In 1903 the Chinese Consolidated Benevolent Association purchased 3.5 acres of land at Harling Point and established the Chinese Cemetery. The cemetery was traditionally used as a temporary repose before final interment in China, a pattern which reflected the desires of early immigrants to return to their homeland.
Looking out over the Juan de Fuca Strait towards the Olympic Mountains.
After the Sino-Japanese war broke out in 1937, it was no longer possible to ship remains back to China. In 1961, bones of 849 Chinese pioneers whose return to China had been blocked since 1937 were finally laid to rest at Harling Point.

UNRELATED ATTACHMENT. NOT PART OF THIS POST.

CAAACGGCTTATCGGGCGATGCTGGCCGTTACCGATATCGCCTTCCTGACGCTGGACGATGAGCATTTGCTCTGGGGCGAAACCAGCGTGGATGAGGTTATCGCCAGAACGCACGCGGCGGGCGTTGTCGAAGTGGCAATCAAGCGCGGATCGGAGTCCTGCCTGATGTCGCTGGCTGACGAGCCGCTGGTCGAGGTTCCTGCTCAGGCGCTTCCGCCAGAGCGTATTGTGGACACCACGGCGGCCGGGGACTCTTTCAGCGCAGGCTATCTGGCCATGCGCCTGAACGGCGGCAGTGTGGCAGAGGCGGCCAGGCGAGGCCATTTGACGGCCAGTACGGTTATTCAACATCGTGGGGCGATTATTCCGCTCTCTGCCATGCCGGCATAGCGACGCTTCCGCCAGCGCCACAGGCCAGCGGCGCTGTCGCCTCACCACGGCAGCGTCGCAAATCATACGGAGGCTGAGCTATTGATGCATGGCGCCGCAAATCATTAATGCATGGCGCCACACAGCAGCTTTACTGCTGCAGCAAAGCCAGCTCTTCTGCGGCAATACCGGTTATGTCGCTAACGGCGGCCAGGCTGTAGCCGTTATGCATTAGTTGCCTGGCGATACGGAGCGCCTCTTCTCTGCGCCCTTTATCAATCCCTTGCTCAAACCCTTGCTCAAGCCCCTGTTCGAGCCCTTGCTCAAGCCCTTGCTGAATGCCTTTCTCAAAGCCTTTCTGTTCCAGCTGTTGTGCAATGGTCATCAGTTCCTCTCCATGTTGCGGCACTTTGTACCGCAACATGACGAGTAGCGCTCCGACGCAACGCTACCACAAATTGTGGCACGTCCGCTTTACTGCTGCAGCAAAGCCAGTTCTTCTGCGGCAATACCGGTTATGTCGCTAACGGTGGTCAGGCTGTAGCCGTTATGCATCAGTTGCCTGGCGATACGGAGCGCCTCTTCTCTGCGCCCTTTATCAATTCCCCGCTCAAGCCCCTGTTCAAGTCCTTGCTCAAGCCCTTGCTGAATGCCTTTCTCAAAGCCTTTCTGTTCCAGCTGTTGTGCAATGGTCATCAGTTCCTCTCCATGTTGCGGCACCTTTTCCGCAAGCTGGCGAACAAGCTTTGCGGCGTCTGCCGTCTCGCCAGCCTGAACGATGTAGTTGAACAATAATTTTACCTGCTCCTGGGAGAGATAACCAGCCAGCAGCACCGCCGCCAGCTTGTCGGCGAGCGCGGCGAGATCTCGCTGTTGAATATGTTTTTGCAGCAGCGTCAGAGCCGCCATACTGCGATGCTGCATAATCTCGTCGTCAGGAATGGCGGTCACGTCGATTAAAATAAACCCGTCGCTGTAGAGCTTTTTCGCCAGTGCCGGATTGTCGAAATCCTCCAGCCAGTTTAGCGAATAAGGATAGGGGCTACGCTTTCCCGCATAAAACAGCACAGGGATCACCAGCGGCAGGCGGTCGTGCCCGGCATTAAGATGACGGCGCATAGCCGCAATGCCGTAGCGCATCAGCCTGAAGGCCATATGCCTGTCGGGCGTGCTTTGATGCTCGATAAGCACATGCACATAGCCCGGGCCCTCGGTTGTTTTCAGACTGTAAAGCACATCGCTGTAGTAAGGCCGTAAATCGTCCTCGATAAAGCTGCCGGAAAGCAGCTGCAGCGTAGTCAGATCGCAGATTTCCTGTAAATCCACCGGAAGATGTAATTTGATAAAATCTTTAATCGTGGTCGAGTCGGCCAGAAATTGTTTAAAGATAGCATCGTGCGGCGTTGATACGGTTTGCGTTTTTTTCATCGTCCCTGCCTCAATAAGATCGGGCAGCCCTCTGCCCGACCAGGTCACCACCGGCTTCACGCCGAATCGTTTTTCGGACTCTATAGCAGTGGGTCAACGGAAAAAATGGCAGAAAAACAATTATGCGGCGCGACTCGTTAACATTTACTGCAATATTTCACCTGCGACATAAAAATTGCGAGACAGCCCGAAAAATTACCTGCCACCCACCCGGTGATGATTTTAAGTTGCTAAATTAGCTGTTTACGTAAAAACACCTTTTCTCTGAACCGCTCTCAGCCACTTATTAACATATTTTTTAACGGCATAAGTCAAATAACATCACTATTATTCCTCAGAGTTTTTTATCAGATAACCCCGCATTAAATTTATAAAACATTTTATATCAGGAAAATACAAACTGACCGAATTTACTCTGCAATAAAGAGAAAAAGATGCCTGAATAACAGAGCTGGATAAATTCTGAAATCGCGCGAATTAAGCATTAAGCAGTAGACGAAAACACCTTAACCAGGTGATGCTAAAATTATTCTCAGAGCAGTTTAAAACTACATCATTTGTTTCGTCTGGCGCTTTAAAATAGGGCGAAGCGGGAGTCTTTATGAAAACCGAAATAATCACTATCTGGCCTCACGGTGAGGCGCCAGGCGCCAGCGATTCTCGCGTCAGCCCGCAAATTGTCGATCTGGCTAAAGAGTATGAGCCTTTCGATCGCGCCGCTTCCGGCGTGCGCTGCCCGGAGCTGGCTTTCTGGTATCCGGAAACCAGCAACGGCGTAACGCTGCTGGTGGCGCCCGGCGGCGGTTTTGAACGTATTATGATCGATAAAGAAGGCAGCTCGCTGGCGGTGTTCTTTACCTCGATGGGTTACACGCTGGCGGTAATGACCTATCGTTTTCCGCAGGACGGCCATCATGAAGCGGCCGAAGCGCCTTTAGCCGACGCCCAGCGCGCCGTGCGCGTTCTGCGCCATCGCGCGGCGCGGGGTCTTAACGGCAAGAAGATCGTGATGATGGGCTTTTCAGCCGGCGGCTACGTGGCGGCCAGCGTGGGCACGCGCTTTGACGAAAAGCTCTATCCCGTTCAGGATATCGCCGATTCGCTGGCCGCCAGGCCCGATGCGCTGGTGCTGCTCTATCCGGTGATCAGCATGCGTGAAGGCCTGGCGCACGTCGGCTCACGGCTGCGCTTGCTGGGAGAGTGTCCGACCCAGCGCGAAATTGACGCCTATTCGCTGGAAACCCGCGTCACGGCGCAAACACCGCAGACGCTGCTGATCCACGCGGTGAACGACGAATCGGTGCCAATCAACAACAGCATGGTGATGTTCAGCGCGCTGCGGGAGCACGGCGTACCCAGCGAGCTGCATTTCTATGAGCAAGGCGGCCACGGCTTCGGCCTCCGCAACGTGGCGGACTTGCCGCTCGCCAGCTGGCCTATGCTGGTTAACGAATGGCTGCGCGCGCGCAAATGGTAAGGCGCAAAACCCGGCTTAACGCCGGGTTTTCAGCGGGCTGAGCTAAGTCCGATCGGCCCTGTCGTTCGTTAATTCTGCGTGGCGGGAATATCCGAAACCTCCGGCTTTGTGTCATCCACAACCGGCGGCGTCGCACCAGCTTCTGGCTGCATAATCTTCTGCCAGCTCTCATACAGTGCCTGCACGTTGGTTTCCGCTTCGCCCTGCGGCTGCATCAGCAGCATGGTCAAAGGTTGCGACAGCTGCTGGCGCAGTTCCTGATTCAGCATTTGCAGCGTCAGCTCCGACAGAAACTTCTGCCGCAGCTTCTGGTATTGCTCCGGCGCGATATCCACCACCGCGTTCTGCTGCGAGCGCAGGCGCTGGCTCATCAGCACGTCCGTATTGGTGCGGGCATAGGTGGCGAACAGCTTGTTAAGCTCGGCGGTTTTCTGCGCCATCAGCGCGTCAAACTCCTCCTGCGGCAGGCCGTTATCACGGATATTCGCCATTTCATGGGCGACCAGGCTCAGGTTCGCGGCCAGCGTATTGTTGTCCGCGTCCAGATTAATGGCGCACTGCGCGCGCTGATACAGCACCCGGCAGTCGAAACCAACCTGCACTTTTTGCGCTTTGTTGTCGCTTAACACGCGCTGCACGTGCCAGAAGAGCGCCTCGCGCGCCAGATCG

While burials on the site ended in 1961, the Chinese Consolidated Benevolent Association continues to own and maintain the site. In 1994 the Chinese Cemetery at Harling Point was designated a National Historic Site by the Government of Canada.